A charity who took a bus to Windsor to house rough sleepers displaced by the Royal wedding are considering legal action to force the police to return it.
The Ark Project’s bus was seized by Thames Valley Police on Thursday - the day of Prince Harry and Meghan Markle’s wedding rehearsal – after first being removed from outside Windsor Castle.
The Reading-based charity travelled to Windsor with the bus after rough sleepers were removed during security sweeps ahead of Saturday’s ceremony.
But the bus was confiscated because the driver did not have the correct licence and £1,500 was sought for its return.
Ark Project’s founder, David Michael, said police believe a Category D licence is required to drive the vehicle as it is a “public service vehicle”, whereas he contends only a Category C licence is needed as it “isn’t a bus anymore”.
“It has got no seats so it isn’t a bus any more, it is a motorhome... it has ten beds a living room and a kitchen,” he told HuffPost.
Michael said while the charity has since raised enough money to have the vehicle released – as of Monday it had crowdfunded over £2,200 on a JustGiving page – police had told him it will not be returned until the authorities determine what licence is needed to drive it.
Michael fears that could take weeks, and is today seeking legal advice on whether the charity can challenge the seizure in court.
Without the bus, the charity can’t provide beds for those who rely on its services, he said. “As a result of this the people we help are back on the streets... drug addicts, prostitutes... one girl is out selling herself again.”
Michael added: “You’d think the police would have some sympathy given they are always asking us to take in the homeless... it is fine when they’re banging on the door at 2 o’clock in the morning... they’re being complete assholes.”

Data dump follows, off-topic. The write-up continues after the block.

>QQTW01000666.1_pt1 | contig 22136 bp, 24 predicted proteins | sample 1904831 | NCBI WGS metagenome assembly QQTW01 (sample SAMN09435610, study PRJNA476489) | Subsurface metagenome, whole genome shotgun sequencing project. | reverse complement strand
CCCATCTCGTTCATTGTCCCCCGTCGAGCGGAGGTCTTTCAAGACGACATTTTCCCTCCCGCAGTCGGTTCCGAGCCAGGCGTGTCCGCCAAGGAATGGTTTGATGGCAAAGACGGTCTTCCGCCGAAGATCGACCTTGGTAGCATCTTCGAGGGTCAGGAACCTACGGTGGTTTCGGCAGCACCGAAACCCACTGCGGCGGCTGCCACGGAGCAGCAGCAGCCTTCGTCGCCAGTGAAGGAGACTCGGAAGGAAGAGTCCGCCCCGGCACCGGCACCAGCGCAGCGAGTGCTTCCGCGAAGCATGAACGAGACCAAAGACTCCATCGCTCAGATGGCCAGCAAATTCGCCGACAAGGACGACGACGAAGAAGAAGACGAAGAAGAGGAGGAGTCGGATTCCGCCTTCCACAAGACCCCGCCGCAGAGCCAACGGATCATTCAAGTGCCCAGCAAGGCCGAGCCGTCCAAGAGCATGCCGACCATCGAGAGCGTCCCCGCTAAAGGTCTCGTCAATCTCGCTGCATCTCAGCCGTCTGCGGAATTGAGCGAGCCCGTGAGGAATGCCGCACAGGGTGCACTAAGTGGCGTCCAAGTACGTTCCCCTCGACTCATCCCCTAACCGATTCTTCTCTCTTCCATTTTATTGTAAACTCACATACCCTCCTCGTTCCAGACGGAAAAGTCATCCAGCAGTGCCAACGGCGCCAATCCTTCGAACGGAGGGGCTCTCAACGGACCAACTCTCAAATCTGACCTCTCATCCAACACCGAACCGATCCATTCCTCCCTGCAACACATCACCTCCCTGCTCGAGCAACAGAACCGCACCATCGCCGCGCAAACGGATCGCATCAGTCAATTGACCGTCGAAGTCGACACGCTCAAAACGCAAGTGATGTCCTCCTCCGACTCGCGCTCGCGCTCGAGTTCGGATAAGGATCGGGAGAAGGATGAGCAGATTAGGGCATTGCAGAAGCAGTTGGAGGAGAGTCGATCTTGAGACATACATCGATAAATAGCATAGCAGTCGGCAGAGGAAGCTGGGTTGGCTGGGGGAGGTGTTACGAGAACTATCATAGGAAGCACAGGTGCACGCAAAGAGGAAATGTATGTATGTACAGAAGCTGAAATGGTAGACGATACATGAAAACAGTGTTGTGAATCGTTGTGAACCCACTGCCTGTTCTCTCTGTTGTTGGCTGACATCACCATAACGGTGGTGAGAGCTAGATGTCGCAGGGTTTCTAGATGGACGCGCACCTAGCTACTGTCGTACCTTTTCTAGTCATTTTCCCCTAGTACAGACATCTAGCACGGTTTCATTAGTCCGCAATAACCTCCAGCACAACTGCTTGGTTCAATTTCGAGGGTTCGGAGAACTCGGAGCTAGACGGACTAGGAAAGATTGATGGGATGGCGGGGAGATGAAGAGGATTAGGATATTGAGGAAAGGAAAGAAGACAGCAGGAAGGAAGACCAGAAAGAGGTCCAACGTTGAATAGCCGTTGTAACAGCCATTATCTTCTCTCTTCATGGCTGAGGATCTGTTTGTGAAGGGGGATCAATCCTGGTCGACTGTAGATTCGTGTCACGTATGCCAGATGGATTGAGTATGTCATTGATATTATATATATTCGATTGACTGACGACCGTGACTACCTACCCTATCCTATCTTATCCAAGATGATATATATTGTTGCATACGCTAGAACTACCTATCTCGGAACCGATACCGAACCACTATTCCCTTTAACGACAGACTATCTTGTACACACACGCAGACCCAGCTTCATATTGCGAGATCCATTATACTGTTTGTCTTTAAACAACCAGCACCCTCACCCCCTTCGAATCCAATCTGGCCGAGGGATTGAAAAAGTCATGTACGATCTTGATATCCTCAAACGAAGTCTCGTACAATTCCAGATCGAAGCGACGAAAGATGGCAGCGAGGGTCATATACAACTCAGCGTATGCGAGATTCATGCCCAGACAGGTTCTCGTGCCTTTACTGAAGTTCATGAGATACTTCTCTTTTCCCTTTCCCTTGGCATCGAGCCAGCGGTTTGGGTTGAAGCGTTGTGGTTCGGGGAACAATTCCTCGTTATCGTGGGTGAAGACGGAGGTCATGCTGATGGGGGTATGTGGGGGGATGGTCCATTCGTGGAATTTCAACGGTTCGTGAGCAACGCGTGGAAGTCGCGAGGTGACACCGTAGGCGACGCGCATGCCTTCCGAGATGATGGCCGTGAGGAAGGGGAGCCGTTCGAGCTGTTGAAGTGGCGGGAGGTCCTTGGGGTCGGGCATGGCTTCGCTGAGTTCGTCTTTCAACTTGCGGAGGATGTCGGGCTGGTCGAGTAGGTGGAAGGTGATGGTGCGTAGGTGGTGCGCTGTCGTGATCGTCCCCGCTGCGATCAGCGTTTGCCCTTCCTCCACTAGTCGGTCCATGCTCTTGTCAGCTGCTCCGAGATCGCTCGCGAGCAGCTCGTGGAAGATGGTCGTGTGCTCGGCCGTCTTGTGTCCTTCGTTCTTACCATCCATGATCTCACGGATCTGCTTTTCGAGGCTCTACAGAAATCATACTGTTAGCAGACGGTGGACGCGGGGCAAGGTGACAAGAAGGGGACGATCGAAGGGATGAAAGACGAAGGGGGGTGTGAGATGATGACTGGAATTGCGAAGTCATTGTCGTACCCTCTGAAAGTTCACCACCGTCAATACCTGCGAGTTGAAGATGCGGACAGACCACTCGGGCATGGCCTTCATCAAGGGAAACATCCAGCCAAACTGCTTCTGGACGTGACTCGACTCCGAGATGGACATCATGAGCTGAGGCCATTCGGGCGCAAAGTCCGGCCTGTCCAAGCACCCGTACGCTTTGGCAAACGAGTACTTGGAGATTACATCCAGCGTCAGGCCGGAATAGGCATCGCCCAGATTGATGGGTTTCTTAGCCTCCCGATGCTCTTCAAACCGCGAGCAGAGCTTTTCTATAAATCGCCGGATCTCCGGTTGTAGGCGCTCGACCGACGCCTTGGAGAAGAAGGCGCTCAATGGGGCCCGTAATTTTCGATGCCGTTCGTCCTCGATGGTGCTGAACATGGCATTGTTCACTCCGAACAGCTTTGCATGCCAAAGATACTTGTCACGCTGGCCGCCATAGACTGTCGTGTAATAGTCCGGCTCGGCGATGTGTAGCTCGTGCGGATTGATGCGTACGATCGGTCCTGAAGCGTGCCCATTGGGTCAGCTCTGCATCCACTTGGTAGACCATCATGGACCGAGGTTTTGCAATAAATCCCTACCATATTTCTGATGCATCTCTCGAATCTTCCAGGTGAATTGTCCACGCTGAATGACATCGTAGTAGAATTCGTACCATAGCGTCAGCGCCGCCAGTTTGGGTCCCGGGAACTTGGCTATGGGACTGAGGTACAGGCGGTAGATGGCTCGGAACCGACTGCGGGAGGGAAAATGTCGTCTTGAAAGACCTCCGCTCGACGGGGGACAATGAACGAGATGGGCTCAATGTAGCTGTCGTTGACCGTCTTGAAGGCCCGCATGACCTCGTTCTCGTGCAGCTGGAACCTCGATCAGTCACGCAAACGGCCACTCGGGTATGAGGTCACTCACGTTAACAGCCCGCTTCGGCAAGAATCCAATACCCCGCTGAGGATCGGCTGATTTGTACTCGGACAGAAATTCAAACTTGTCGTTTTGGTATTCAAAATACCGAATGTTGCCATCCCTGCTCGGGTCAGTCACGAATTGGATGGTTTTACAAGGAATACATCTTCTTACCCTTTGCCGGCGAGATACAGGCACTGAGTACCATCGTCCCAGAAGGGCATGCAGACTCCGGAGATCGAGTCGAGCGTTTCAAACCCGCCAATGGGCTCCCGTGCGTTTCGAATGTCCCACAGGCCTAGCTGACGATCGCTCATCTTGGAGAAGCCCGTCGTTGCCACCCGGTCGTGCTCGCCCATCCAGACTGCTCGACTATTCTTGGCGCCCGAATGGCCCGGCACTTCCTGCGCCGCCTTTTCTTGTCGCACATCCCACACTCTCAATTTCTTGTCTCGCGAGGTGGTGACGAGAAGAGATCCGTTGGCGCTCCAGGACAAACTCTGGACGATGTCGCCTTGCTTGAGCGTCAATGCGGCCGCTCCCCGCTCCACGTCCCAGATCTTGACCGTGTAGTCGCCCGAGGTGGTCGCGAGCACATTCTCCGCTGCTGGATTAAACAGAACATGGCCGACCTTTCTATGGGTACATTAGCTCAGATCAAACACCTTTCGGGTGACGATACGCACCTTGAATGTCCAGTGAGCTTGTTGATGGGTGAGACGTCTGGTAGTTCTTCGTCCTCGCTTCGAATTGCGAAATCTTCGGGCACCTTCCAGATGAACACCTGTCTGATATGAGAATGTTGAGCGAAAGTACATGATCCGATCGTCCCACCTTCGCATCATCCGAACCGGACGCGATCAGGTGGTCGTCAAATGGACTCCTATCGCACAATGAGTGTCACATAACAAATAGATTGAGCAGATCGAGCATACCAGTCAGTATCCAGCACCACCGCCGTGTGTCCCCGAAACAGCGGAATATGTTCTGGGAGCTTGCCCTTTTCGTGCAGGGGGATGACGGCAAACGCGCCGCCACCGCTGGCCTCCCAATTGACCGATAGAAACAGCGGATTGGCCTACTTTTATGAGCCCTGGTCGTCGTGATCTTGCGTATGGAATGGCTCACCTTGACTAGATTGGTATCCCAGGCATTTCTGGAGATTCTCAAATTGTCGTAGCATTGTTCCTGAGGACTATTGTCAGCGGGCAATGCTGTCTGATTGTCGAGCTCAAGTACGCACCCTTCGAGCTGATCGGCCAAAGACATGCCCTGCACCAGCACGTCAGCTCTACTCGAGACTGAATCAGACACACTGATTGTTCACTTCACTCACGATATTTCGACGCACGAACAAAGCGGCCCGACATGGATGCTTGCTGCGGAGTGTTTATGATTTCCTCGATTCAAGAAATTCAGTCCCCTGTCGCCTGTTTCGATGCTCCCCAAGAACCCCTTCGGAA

Thames Valley Police said the vehicle was seized for being driven without the correct licence, “a man was reported for the offence and the vehicle was removed”, Inspector Gavin Biggs, Roads Policing officer, said.
“It will now be retained as part of an on-going investigation to ensure it is roadworthy,” he told HuffPost.
“Once the investigation has been completed, we will be happy to release the vehicle, as long as the correct documentation is in place.
“Officers will execute their duty compassionately and discretely where appropriate.
“This is what Thames Valley police tried to do on this occasion.”
On Thursday, Michael, broadcasting from the scene of the seizure, expressed frustration that homeless people were being evicted from his bus.
“We had homeless people on it at the time they seized it, they evicted them, now the homeless people have been evicted from the bus and have nowhere to stay again.”
Rough sleepers were said to have returned to the streets of Windsor on Sunday just 24 hours after thousands of royal watchers gathered to get a glimpse of the Duke and Duchess of Sussex.
On Monday police returned belongings rough sleepers had voluntarily handed over to them to store until after the wedding.
Windsor’s rough sleepers were a controversial issue in the lead-up to the Royal wedding after the council’s Conservative leader, Simon Dudley, wrote to police urging them to use their powers to move them on.